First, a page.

Here is the latest in our series of Twenty Questions with members of the Class of 2010…
1. What is your earliest political memory?
When I was nine, going to the polling station with my mother when she voted in the 1983 general election.
2. Complete the sentence: “I’m a Conservative because… I want to be free."
3. Who is your political hero and why? There are many politicians I admire, including, like most Conservatives, Margaret Thatcher. However, I have always thought Thomas More to be a heroic figure. He tried to use all his intelligence and political skill to reconcile himself and his master, but when there was no way out, put his conscience before his life.
4. When did you decide you wanted to become an MP? I got involved in politics for the first time during the 1992 election campaign and then at University. But I really decided to stand for parliament after the 2001 general election. I felt that rather than stand back and watch, I had to get involved.
5. What is your reading material of choice? For light relief I am currently reading Steve Turner's excellent book Hard Day's Write about the writing of each of the Lennon/McCartney Beatles songs. I have a reading interest in American politics and am enjoying a copy of Arthur Schlesinger's Thousand Days which was given to me by a friend after the election. Like most of my colleagues, I've enjoyed the entries in the new Times Guide to the House of Commons, and look at ConservativeHome every day. And finally, I am a regular reader to my children of that model of the Big Society – Peppa Pig.
6. Who is your favourite political interviewer/presenter on TV or radio?
It's hard to look beyond Andrew Neil and Eddie Mair.
7. If you could run any government department, which would it be and why? I have been calling for Dungeness in my constituency to be included on the list of preferred sites for a new nuclear power station, so if I was running the Department of Energy, I know what I would do.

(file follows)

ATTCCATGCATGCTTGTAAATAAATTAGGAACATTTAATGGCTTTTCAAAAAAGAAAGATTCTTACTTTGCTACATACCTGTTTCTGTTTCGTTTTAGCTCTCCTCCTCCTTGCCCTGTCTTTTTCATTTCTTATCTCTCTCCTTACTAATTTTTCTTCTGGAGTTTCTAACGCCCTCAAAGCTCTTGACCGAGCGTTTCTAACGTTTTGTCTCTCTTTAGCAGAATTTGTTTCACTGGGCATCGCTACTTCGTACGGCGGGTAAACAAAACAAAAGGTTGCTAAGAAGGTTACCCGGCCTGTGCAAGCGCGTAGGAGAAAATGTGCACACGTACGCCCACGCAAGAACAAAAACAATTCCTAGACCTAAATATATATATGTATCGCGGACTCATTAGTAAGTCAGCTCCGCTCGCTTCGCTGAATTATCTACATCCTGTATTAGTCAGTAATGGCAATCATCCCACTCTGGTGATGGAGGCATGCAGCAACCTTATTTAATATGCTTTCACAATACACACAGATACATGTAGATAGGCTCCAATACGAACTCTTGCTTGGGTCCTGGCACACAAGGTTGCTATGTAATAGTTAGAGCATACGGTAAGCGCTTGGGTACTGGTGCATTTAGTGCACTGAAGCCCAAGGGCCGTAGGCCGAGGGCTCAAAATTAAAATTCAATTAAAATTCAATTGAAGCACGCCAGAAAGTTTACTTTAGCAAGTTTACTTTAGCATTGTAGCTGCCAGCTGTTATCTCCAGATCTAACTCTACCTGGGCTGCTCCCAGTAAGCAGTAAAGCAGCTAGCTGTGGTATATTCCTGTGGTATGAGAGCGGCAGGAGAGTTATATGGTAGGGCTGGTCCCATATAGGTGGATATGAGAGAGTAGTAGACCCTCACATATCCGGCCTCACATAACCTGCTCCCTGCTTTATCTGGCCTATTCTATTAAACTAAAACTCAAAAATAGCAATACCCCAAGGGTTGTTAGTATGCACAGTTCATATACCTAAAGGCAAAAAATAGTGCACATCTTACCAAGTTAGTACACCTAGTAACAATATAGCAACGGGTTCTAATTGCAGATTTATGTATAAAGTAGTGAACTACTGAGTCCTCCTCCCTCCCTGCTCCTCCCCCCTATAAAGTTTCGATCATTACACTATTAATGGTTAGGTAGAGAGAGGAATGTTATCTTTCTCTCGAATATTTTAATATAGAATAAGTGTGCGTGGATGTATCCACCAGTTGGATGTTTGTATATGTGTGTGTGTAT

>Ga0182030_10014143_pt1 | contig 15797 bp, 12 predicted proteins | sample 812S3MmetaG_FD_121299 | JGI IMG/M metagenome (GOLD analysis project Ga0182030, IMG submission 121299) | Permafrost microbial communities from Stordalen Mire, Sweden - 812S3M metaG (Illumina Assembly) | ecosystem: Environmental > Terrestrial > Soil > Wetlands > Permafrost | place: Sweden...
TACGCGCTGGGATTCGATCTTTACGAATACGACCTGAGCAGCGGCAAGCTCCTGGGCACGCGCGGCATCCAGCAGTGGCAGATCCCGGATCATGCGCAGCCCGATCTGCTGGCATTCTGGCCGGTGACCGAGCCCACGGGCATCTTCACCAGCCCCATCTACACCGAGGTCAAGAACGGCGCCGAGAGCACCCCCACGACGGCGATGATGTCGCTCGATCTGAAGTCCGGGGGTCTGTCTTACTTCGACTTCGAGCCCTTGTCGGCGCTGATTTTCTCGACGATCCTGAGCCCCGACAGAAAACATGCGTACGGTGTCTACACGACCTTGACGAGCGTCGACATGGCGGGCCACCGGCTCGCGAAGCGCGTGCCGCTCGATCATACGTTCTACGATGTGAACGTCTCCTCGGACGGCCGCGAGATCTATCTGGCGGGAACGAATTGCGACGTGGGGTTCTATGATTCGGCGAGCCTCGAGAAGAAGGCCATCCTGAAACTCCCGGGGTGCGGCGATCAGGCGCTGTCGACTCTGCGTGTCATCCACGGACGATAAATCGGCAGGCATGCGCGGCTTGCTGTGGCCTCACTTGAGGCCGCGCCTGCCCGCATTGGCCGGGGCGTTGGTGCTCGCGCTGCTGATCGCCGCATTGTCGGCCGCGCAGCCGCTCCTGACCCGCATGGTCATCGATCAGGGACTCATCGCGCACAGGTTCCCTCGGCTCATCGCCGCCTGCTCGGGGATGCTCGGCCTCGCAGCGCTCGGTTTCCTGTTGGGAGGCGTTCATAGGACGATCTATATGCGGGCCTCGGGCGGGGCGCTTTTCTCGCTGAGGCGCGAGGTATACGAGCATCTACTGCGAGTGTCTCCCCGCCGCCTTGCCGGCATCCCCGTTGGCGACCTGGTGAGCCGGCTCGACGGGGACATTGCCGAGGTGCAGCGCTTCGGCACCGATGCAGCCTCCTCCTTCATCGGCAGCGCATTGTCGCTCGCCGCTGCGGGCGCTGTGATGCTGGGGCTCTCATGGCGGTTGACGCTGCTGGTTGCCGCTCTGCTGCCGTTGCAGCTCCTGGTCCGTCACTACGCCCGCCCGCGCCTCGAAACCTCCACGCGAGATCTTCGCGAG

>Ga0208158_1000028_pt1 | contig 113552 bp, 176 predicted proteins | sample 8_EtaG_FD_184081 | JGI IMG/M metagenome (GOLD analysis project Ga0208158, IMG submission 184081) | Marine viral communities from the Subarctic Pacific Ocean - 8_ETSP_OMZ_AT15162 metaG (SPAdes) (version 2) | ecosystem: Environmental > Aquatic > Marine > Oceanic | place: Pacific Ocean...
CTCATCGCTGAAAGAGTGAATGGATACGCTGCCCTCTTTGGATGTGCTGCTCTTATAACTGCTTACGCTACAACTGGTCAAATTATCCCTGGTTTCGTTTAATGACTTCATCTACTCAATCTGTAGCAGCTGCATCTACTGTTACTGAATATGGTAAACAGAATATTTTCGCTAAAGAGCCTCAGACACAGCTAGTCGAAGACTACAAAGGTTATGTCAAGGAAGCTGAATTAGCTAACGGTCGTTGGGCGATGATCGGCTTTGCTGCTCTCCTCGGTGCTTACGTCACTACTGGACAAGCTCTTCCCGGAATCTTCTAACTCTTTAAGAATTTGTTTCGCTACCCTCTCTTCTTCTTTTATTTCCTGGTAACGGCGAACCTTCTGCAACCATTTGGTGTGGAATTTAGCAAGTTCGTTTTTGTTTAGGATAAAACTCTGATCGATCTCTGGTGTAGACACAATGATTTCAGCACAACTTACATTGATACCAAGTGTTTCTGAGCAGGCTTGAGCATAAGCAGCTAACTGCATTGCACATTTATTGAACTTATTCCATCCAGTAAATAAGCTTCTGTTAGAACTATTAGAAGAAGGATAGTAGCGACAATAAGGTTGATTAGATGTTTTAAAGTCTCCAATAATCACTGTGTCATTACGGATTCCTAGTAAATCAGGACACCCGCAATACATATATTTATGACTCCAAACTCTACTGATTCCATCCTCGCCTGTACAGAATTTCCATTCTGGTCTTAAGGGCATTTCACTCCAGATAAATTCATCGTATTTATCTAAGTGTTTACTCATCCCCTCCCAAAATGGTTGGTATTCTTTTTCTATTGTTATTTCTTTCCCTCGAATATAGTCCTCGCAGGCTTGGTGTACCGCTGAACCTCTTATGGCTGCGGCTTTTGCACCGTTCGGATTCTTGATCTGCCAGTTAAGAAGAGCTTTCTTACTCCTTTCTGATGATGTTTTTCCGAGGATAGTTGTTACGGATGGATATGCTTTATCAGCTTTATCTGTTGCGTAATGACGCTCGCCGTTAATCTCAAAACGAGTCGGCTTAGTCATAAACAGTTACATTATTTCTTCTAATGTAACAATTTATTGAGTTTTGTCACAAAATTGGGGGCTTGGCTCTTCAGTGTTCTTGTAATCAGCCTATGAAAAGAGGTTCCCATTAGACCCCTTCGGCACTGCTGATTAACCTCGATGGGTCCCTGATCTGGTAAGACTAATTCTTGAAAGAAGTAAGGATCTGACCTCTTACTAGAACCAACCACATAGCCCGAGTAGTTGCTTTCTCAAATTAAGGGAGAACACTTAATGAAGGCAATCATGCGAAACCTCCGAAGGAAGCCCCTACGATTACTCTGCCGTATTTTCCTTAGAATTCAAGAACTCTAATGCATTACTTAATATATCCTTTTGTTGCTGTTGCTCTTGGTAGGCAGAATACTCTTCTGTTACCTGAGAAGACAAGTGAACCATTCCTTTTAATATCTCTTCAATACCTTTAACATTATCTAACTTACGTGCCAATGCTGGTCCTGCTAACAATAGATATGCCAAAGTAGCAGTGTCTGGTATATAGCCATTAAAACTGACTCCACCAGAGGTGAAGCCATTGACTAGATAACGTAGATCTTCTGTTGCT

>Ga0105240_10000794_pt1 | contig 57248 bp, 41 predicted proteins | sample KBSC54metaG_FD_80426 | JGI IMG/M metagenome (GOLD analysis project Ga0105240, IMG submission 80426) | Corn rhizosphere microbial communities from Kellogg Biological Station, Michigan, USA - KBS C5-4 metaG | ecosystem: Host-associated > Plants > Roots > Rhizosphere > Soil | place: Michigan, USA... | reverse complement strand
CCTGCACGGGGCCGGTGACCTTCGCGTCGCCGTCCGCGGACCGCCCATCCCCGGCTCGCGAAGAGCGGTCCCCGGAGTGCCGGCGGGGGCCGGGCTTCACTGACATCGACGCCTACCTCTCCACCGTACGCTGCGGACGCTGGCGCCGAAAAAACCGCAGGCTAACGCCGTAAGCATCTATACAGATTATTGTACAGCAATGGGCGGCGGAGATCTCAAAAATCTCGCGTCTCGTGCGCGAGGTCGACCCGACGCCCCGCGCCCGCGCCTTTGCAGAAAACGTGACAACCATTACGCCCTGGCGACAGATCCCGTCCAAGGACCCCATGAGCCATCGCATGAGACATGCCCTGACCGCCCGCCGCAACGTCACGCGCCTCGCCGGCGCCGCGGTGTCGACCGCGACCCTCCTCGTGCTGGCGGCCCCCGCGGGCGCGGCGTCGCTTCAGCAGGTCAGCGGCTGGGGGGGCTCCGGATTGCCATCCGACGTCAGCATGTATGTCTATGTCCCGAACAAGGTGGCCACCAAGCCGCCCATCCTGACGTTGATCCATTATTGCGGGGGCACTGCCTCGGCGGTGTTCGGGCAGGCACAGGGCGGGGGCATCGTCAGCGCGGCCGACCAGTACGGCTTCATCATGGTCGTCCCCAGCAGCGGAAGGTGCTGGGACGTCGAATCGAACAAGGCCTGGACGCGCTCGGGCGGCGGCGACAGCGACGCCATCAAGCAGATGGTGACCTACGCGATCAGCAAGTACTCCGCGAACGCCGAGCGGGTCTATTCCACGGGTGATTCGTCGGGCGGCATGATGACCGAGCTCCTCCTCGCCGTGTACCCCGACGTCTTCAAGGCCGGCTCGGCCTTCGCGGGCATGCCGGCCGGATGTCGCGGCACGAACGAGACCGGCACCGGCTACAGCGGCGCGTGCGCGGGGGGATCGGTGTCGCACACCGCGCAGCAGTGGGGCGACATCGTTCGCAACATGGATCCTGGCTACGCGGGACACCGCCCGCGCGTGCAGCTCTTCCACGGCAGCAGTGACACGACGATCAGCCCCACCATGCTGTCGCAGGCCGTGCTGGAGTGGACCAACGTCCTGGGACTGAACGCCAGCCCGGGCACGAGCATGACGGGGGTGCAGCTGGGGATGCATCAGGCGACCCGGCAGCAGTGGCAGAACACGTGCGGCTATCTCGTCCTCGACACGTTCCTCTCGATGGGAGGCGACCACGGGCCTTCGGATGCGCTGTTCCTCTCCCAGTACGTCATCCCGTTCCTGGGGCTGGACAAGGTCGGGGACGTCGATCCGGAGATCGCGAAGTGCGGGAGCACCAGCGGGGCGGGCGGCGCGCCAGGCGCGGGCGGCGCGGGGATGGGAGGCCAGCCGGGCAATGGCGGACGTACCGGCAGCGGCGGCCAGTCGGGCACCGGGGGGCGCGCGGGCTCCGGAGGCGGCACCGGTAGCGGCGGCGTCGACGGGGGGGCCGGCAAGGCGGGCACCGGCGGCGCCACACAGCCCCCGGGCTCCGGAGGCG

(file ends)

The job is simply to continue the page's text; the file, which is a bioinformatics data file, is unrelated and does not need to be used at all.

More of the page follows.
8. Which non-Conservative politician do you most admire? I recently read Thurston Clarke's excellent book The Last Campaign about Robert Kennedy's short and tragic Presidential campaign in 1968. You have to admire his sheer guts, as a politician, and a man.
9. Who would you least want to get stuck with in a House of Commons lift? The lift repair man.
10. If you were in the US, would you be a Republican or a Democrat? Republican.
11. What do you enjoy doing to unwind and relax? Playing with my children; Cooking with Jamie Oliver; Watching Manchester United.
12. What is your favourite book? The Great Gatsby by F. Scott Fitzgerald.
13. What is your favourite film? The Godfather.
14. What is your favourite music? Oasis, Amy Winehouse, The Kinks and Frank Sinatra.
15. What would be your ideal meal and where would you eat it? Barbecue at home in Elham with family and friends.
16. What is your favourite holiday destination? We are holidaying at home in Kent this year, taking in Port Lympne zoo, the Romney, Hythe and Dymchurch Railway, and the beaches at Greatstone, Dymchurch and Folkestone. Sarah and I both love Italy, particularly Venice and Sardinia, where we spent our honeymoon.
17. What do you most want to achieve during your first term in Parliament?
Securing support for a new power station at Dungeness.
18. Tell us one interesting, unusual or surprising fact about yourself. I was a team captain in Jeremy Paxman's first series asking the questions on University Challenge.
19. Tell us one interesting, unusual or surprising fact about your constituency. Folkestone was the main port for men to go to and from the Western Front during the First World War. It is believed that nine million men passed through the town during the war.
20. Share with us your most amusing story or favourite anecdote from the campaign trail. On the last two days of the campaign we had the glamorous assistance of two observers from the Ukrainian Embassy, who also gallantly helped with the knocking up in Lydd in the final hours.
> Previously: Jason McCartney MP